Very few e-commerce customers convert during their first visit to a new website. In fact, a benchmark report by Demac Media suggests that only 0.59% of first-time visits to e-commerce sites end with a completed purchase. The rest are spent getting to know the brand, browsing product pages, comparing prices and so on. Conversion rates increase once users return for second and third sessions, but there’s no guarantee they’ll be back.
Retargeting tools let marketers follow visitors throughout the web and deliver ads that can recapture their attention and drive sales. It’s proven to be a cost-effective strategy, but only when optimized using customer data. One-size-fits-all campaigns fail to capitalize on actionable behavioral information that visitors provide in the form of page visits, cart activity, session duration and more. Marketers who take advantage are able to design responsive campaign flows that shepherd prospects through the funnel with minimal friction.
Here’s how today’s retargeting experts are maximizing results for their businesses.
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Whether it’s a six-figure SaaS contract or a pair of sunglasses, every sale moves at its own pace. Some take longer than others, but they all start with awareness, move on to qualification, and end with conversion. There are no shortcuts. Trying to skip steps will ultimately result in fewer conversions and wasted ad dollars. Savvy marketers invest time and resources into building campaign structures that work slowly and deliberately, advancing prospects from one stage to the next only once they’ve demonstrated behavior that suggests they’re ready to move on. Retargeting plays a big part in this.
First-touch campaign content promotes brand awareness and provides value. General interest blog posts and other value-driven content pieces are appropriate ways to introduce new audiences to a brand. Simply having visited the site is not enough to merit retargeting. Only once marketers are sure that they can segment users who have derived value from their brand’s associated properties can retargeting begin. From there, it’s all about helping prospects learn more about their products.
Many businesses have the unique challenge of helping customers qualify not just one product or service, but a catalogue, each appealing to a unique customer archetype. While this can make things difficult for top-of-funnel campaigns, it provides a wealth of actionable data for qualification-stage retargeting. Where applicable, marketers have found product page visits to be highly indicative of conversion potential. That’s where the most detailed information is available, suggesting that the customer has moved well beyond the awareness stage of the buyer’s journey and into the final phase of qualification. Some of the most effective retargeting campaigns are those that simply remind the prospect of their interest by showing them the same creative they originally saw on the product page.
In the past, this would entail building out unique campaigns for every SKU in a catalogue, which can be tedious and time-consuming. Thankfully, both Google and Facebook have built functionality into their advertising platforms that allows marketers to automate product-specific retargeting efforts. “With messages tailored to your audience, dynamic remarketing helps you build leads and sales by bringing previous visitors back to your site to complete what they started,” explains Google’s web copy. With the grunt-work handled, ecommerce marketers simply need to maintain a catalogue of product creative in order to scale their campaigns and deliver more impressions to well-qualified leads.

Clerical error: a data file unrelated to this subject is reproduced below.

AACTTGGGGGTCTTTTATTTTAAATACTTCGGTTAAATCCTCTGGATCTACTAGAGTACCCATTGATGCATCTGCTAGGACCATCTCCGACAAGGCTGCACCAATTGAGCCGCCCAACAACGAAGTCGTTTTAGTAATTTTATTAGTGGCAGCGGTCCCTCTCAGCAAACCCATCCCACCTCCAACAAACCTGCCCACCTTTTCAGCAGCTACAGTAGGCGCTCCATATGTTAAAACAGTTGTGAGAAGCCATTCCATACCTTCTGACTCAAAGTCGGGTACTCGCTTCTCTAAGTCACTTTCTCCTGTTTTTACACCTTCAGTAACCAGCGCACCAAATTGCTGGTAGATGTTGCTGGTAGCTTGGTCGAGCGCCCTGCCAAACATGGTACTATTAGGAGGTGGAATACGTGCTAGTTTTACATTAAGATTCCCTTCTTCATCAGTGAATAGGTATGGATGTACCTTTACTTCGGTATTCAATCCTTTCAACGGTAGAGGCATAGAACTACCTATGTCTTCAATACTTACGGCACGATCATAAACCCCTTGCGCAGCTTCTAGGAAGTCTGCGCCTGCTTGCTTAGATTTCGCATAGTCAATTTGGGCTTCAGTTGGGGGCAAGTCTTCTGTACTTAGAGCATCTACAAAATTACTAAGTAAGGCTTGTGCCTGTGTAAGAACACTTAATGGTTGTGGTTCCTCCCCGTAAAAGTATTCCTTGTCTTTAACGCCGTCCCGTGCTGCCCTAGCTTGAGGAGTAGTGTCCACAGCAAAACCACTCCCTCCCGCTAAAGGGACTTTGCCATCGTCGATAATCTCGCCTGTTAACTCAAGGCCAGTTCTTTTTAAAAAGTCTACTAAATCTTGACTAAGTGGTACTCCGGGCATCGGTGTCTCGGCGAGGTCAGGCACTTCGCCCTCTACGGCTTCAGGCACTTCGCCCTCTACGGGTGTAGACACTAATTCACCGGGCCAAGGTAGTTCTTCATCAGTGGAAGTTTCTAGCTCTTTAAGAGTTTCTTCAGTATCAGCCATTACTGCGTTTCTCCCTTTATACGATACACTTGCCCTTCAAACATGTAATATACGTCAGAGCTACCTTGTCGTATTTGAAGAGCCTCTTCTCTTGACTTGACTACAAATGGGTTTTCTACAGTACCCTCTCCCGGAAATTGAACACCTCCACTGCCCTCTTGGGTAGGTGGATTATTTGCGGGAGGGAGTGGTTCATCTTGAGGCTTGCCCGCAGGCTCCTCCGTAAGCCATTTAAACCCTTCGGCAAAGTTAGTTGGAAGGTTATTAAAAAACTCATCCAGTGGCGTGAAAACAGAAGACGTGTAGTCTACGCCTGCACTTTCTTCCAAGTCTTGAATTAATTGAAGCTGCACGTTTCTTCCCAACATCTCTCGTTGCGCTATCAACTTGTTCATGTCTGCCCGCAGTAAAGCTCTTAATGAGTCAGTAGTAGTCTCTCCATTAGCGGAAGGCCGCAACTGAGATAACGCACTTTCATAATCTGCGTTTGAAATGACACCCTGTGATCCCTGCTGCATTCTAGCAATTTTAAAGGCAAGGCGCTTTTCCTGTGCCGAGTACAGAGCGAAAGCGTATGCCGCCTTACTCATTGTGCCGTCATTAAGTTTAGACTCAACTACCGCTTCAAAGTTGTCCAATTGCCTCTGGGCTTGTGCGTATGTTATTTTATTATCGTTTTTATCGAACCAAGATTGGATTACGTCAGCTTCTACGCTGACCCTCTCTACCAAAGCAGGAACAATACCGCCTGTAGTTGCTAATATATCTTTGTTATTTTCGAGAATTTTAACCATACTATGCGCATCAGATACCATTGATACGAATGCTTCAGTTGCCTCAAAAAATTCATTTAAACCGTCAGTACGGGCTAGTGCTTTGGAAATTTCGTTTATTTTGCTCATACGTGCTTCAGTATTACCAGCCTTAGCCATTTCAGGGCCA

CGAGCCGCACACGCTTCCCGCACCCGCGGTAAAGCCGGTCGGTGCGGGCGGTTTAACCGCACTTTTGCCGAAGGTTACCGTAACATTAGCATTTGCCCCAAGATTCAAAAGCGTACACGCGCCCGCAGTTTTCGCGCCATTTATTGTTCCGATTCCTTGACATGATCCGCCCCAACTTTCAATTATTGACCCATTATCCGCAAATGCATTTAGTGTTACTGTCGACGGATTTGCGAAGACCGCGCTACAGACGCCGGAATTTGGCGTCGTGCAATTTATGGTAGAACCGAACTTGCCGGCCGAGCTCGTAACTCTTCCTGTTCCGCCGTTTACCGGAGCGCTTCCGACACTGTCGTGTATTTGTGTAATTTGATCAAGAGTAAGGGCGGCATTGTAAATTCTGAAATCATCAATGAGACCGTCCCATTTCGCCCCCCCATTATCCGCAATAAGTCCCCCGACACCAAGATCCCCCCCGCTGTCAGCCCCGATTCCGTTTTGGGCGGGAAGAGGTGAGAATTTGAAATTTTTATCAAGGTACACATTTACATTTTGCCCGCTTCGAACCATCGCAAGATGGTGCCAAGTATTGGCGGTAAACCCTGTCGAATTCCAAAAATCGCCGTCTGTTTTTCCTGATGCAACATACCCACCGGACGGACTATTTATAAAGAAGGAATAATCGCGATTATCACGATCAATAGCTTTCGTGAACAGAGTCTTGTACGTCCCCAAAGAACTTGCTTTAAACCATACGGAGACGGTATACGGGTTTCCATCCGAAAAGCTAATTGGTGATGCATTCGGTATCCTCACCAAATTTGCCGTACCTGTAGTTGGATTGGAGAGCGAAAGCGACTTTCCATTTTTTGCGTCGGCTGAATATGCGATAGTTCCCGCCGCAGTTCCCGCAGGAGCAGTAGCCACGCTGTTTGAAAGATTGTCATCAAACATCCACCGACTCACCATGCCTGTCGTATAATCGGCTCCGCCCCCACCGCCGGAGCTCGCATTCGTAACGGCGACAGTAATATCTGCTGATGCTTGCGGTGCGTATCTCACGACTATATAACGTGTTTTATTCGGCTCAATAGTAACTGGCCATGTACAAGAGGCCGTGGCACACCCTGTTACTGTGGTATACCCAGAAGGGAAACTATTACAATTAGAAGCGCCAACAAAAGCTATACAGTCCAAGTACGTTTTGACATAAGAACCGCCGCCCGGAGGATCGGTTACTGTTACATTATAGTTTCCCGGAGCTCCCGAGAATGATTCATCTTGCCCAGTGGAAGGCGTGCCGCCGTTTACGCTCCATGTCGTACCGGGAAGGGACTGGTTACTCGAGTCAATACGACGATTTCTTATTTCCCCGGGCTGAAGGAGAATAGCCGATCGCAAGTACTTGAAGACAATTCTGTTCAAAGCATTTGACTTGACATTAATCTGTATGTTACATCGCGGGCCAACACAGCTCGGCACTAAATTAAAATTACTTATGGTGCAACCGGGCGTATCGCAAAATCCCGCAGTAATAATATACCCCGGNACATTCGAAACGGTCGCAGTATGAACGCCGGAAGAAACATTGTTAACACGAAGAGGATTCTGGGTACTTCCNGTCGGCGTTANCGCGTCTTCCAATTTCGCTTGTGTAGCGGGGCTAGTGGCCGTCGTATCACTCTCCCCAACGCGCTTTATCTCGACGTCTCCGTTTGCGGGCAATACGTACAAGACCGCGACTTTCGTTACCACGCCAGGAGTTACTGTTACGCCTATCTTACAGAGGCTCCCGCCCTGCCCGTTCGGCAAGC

Effective retargeting campaigns maximize the efficiency of an ad budget by seeking out and eliminating waste. For example, it would be reasonable to assume that prospects who have only visited a site’s “Careers” page are more interested in getting hired than buying anything. Rather than having a catch-all campaign that targets all site visitors, savvy marketers use functionality available in most major advertising platforms to filter out these users, diverting ad dollars to those more likely to convert. As a result, overall campaign performance metrics like return on ad spend increase.
Trial offers have been common practice among software vendors for years, but even modern ecommerce merchants have started enjoying positive results by offering prospects free product samples. Promotions like these allow marketers to develop trial customer segments that are primed for more product-forward content. “Maybe they got distracted, or maybe the timing wasn’t right for them. After a few days of inactivity, you can send them some interesting content to remind them of your product,” explains growth marketing expert Pierre Lechelle in an article with Kissmetrics. Even if prospects don’t convert during the trial duration, that shouldn’t dissuade marketers from enrolling them in their retargeting initiatives.
Customer expectations have changed significantly over the last few years. Standards of personalization and value have increased even among innovative, non-commodified verticals. In response, successful marketers have learned to listen more attentively and build nuanced retargeting campaigns that consider unique customer variables without getting creepy. It’s a willingness to rise to this level of accommodation that will determine the digital marketing victors of years to come.